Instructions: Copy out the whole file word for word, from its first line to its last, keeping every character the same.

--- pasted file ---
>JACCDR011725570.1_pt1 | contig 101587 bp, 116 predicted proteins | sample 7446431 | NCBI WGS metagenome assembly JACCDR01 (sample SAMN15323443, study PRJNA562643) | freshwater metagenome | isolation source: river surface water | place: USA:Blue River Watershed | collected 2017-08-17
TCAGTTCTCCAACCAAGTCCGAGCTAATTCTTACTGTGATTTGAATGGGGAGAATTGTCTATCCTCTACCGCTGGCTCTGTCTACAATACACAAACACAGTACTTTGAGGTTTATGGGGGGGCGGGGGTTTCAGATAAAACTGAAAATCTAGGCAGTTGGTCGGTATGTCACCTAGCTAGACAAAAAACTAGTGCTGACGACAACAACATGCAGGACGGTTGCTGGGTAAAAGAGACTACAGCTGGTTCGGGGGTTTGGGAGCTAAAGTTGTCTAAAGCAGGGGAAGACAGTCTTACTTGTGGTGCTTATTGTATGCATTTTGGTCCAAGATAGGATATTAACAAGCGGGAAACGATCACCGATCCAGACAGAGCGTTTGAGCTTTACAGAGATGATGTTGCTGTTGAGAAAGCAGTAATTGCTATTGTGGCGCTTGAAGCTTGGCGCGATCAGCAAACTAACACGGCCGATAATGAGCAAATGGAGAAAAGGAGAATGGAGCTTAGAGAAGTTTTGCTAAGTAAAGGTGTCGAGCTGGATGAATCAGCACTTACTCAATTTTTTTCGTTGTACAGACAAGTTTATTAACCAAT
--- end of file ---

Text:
>JACCDR011725570.1_pt1 | contig 101587 bp, 116 predicted proteins | sample 7446431 | NCBI WGS metagenome assembly JACCDR01 (sample SAMN15323443, study PRJNA562643) | freshwater metagenome | isolation source: river surface water | place: USA:Blue River Watershed | collected 2017-08-17
TCAGTTCTCCAACCAAGTCCGAGCTAATTCTTACTGTGATTTGAATGGGGAGAATTGTCTATCCTCTACCGCTGGCTCTGTCTACAATACACAAACACAGTACTTTGAGGTTTATGGGGGGGCGGGGGTTTCAGATAAAACTGAAAATCTAGGCAGTTGGTCGGTATGTCACCTAGCTAGACAAAAAACTAGTGCTGACGACAACAACATGCAGGACGGTTGCTGGGTAAAAGAGACTACAGCTGGTTCGGGGGTTTGGGAGCTAAAGTTGTCTAAAGCAGGGGAAGACAGTCTTACTTGTGGTGCTTATTGTATGCATTTTGGTCCAAGATAGGATATTAACAAGCGGGAAACGATCACCGATCCAGACAGAGCGTTTGAGCTTTACAGAGATGATGTTGCTGTTGAGAAAGCAGTAATTGCTATTGTGGCGCTTGAAGCTTGGCGCGATCAGCAAACTAACACGGCCGATAATGAGCAAATGGAGAAAAGGAGAATGGAGCTTAGAGAAGTTTTGCTAAGTAAAGGTGTCGAGCTGGATGAATCAGCACTTACTCAATTTTTTTCGTTGTACAGACAAGTTTATTAACCAAT